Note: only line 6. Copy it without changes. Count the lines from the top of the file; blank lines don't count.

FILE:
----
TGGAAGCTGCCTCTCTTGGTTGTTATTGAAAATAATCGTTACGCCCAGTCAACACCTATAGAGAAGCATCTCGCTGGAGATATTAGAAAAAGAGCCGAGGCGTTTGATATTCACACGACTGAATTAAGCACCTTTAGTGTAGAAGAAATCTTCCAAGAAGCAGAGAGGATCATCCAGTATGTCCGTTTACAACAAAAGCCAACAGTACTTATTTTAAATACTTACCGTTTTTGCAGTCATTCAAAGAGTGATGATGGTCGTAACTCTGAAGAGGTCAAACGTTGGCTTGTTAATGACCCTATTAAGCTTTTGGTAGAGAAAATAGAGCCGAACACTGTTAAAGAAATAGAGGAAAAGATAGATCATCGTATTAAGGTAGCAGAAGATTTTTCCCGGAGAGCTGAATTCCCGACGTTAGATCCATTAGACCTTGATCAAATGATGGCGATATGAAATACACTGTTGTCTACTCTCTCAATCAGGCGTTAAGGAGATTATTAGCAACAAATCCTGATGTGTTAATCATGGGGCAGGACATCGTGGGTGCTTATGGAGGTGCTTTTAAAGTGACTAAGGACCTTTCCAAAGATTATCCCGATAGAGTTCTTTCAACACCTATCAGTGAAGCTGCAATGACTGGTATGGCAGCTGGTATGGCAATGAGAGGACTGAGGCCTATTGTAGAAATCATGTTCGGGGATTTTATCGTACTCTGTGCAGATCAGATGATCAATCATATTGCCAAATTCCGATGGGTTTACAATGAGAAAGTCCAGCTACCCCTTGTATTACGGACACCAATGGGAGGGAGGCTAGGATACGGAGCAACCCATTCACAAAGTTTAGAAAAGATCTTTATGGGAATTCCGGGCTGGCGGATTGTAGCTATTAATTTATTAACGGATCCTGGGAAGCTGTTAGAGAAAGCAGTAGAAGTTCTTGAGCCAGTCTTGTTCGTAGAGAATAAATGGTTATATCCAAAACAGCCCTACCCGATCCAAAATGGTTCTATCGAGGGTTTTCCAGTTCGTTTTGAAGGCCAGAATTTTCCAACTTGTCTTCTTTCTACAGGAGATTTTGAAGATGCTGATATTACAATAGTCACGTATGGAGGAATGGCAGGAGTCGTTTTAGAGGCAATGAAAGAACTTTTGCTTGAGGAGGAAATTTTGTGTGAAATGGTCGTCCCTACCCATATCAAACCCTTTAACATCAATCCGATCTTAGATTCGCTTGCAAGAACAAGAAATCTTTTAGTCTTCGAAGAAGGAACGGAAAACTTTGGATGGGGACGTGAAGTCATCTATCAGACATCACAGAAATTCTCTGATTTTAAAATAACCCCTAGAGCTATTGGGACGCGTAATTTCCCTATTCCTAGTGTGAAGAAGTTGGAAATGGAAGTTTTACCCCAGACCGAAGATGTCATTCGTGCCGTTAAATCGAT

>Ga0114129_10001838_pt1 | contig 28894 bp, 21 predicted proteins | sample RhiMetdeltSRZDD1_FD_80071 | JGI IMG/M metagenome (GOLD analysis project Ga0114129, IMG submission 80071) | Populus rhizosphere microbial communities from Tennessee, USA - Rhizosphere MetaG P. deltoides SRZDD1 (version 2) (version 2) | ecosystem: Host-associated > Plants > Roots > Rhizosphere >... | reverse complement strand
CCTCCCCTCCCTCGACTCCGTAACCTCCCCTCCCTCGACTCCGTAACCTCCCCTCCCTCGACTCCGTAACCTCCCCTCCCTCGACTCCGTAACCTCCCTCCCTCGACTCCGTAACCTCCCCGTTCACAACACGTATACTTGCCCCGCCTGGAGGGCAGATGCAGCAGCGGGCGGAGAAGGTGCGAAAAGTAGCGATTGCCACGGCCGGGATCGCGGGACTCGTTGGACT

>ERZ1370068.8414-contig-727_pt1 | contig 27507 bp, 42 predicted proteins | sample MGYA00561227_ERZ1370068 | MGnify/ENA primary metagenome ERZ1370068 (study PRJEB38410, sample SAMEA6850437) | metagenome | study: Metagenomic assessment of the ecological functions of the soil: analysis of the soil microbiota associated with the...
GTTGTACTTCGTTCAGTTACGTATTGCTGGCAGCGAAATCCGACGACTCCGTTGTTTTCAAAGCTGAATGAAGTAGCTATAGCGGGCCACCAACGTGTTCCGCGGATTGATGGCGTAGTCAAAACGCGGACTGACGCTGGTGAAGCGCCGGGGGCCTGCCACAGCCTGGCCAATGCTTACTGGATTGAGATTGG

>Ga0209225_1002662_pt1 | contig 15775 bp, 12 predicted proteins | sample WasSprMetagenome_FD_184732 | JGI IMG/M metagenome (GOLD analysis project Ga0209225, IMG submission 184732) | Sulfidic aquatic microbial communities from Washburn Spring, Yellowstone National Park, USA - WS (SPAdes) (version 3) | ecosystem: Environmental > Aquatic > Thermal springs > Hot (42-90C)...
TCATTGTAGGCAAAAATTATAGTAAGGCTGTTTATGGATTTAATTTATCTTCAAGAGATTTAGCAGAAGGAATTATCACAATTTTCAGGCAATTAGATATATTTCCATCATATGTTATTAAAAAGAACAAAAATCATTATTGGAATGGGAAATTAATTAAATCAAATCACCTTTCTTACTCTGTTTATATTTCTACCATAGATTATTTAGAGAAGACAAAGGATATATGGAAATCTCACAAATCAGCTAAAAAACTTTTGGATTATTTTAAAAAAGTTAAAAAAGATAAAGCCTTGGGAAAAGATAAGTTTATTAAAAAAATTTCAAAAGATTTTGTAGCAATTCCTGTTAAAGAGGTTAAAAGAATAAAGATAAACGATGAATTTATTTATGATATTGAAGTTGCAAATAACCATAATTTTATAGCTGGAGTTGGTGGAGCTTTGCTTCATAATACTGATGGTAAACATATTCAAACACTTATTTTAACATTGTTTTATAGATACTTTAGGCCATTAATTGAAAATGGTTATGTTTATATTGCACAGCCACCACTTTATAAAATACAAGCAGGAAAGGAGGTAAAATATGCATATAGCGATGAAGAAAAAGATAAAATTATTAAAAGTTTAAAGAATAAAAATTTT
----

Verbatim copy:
>Ga0209225_1002662_pt1 | contig 15775 bp, 12 predicted proteins | sample WasSprMetagenome_FD_184732 | JGI IMG/M metagenome (GOLD analysis project Ga0209225, IMG submission 184732) | Sulfidic aquatic microbial communities from Washburn Spring, Yellowstone National Park, USA - WS (SPAdes) (version 3) | ecosystem: Environmental > Aquatic > Thermal springs > Hot (42-90C)...